After being accused of financing terrorism, BB has appointed an observer in Islami Bank. Last December, huge changes occurred in the bank's governing body, management structure, and overall leadership. The bank is currently under the ownership of a Chittagong-based industrial group. The same industrial group also owns majority shares of Bangladesh Commerce Bank. This bank too has had an observer for a long time, without any change in its financial situation. The bank has only BDT540 million worth of capital, and 36.20 percent of its overall loans are in default. Although the bank has shown a profit worth BDT25 million after suffering a BDT1.7 million loss in the previous year, the defaulted loan was 30.58 percent by the end of the last year. Since 2004, the central bank has been singing MoUs with the state-run banks every year. The main objective was to stop the unabashed irregularities and indiscipline. Many new conditions and targets have been added over the years. As no substantial successes were achieved, BB appointed observers in Sonali Bank, Janata Bank, Agrani Bank, and Rupali Bank in November 2015. Even after doing so, no positive change was seen in the banks’ economic indicators. All of these banks are riddled with capital deficit, default loans, and a host of other issues. At the end of 2016, Sonali, Janata, Agrani, and Rupali's loss-making branches stood at 446 compared to 186 at the end of 2015.

Sonali Bank has the highest number of branches countrywide. The number of its loss-making branches has increased from 124 in 2013 to 233 in 2015. The bank incurred a loss of BDT8.18 billion in 2016 in contrast to BDT586.5 million in profits, earned a year earlier. Default loans have increased from BDT81 billion to BDT102.29 billion. The capital deficit stands at BDT34.75 billion. Forty-eight branches of Janata bank are running at a loss. The bank’s profit slumped almost 48 percent to BDT2.5068 billion, and Agrani Bank's profit dropped by 9.7 percent to BDT653.1 million. Rupali Bank incurred a loss of BDT497.90 million in 2016 compared to the profit of BDT235 million it reported in the previous year. In June 2016, the former managing director of Agrani Bank, Syed Abdul Hamid, was removed from his position. However, no positive change came after that decision as well. Agrani Bank counted a huge loss of BDT6.8031 billion in two fiscal years (FYs) due to financial anomalies like Letters of Credit (LCs) opened without any security money. Its number of loss-making branches increased from 34 to 78 by the end of last December. Its profits dropped from BDT3.51 billion to BDT600 million within a year, while default loans increased from BDT16.54 billion to BDT58.78 billion. The bank’s capital reserve rate dropped from 10.68 percent to 10.17 percent as well.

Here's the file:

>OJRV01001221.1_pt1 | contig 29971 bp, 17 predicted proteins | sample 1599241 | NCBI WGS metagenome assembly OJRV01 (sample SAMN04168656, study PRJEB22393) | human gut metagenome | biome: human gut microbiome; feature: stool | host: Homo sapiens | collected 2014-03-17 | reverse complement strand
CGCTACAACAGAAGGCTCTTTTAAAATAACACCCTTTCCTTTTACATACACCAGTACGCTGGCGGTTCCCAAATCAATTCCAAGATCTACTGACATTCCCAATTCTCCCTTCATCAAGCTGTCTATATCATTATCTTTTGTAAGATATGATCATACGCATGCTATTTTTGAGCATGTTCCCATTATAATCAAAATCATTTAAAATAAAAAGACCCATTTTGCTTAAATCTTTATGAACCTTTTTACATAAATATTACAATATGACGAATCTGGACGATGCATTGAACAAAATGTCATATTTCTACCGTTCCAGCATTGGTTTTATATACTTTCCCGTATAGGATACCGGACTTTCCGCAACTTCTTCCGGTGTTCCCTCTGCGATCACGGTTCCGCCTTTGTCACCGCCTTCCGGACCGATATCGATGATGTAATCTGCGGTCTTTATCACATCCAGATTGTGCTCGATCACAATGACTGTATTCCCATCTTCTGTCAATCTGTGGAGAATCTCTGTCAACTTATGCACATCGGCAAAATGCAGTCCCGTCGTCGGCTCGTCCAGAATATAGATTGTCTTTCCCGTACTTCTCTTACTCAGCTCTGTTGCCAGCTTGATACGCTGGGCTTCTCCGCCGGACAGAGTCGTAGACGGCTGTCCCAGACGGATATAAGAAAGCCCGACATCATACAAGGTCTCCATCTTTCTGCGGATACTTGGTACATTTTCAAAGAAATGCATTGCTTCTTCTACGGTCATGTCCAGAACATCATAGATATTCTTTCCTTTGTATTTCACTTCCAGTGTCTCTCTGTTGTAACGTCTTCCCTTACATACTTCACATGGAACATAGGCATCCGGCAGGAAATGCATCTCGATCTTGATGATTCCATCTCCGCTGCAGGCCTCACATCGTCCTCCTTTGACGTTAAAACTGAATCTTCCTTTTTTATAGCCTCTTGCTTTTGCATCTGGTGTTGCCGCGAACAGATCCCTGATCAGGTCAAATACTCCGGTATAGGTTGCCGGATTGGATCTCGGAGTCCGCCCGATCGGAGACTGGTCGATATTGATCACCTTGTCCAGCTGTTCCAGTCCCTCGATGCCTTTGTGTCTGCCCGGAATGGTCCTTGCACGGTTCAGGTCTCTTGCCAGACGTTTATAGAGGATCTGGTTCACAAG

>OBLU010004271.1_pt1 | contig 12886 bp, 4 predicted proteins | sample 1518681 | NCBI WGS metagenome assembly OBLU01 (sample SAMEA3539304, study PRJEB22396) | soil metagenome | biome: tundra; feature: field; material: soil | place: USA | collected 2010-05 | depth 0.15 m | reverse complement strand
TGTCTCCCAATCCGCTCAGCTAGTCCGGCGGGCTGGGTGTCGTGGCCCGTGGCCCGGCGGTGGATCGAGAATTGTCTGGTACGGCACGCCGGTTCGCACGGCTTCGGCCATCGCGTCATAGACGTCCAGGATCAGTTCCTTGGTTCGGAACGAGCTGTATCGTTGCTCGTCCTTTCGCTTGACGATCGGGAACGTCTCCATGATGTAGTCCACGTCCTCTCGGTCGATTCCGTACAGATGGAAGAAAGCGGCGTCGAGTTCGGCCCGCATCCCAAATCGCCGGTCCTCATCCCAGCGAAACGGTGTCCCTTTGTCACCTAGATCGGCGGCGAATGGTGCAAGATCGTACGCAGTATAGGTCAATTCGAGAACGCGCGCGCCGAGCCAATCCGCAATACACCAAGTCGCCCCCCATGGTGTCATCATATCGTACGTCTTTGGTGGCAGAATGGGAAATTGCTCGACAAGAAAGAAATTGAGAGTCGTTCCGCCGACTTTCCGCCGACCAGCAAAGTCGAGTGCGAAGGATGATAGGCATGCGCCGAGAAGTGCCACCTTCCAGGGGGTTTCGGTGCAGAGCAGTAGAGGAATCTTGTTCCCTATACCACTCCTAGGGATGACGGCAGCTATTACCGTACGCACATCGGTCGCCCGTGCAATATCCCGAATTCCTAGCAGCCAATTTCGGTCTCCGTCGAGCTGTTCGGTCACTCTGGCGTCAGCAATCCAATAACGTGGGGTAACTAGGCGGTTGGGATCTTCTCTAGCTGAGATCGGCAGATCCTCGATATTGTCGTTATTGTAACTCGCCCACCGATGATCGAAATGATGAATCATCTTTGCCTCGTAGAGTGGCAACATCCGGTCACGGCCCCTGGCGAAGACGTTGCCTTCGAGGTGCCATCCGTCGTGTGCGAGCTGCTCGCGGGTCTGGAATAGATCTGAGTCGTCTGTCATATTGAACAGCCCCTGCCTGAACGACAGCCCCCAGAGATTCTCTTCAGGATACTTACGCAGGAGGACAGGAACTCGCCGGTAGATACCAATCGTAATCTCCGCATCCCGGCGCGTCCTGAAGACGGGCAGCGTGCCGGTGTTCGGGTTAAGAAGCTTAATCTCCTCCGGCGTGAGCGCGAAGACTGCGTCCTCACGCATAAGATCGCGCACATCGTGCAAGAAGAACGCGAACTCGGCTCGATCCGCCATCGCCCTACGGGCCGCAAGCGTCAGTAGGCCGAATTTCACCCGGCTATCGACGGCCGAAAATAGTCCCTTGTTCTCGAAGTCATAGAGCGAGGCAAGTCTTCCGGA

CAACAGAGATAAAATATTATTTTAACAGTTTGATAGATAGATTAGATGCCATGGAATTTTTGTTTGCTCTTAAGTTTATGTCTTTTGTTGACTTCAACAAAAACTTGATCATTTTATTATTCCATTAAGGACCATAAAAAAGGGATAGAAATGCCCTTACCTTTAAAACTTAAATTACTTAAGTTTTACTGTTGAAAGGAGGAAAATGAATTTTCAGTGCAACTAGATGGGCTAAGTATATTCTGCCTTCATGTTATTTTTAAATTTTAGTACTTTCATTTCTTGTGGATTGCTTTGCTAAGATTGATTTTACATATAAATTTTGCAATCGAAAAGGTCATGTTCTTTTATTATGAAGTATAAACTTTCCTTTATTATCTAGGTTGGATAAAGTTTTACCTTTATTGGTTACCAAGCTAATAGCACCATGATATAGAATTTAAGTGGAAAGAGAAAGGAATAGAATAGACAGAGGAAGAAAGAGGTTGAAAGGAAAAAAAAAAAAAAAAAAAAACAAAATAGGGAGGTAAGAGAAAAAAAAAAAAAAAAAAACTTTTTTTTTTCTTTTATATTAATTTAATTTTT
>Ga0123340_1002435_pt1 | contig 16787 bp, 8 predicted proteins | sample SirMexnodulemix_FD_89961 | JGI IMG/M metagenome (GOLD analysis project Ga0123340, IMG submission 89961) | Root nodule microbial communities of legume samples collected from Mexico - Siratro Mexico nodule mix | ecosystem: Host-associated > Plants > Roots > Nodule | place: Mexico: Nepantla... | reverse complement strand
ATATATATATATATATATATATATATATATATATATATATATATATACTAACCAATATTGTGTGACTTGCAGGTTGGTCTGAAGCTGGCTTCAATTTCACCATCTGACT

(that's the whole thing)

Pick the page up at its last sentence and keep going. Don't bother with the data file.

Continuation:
Rupali Bank currently has default loans worth BDT27.94 billion compared to BDT15.49 billion last year. Loss making braches have increased from 10 to 86. The bank’s profit came down from BDT840 million last year to BDT500 million by the end of December, and capital deficit increased from BDT2.46 billion to BDT7.15 billion. In November 2013, BB appointed an observer in BASIC Bank to address irregularities and ensure enforcement of regulations. However, irregularities continued in the presence of the observer. The then-chairman Abdul Hai Bacchu was forced to resign due to overwhelming complaints, and the government body that he led was absolved. While the new governing body has not been accused of any irregularities yet, the bank’s financial situation remains practically unchanged. The bank has a capital deficit worth BDT26.84 billion, and default loans worth BDT72.99 billion. Yet, the bank is showing a net profit of BDT25 million.

Currently, Bangladesh Krishi bank has default loans worth over BDT46.79 billion. The capital deficit has increased from BDT68.18 billion to BDT70.83 billion. As a result, the bank’s net loss increased from BDT590 million in 2015 to BDT3.87 billion in 2016. Bangladesh Development Bank’s default loans have increased to BDT7.30 billion. Only the year before, the bank had a capital deficit worth BDT7.61 billion. While the bank made a net profit worth BDT780 million last year, it dropped to BDT440 million by December 2016.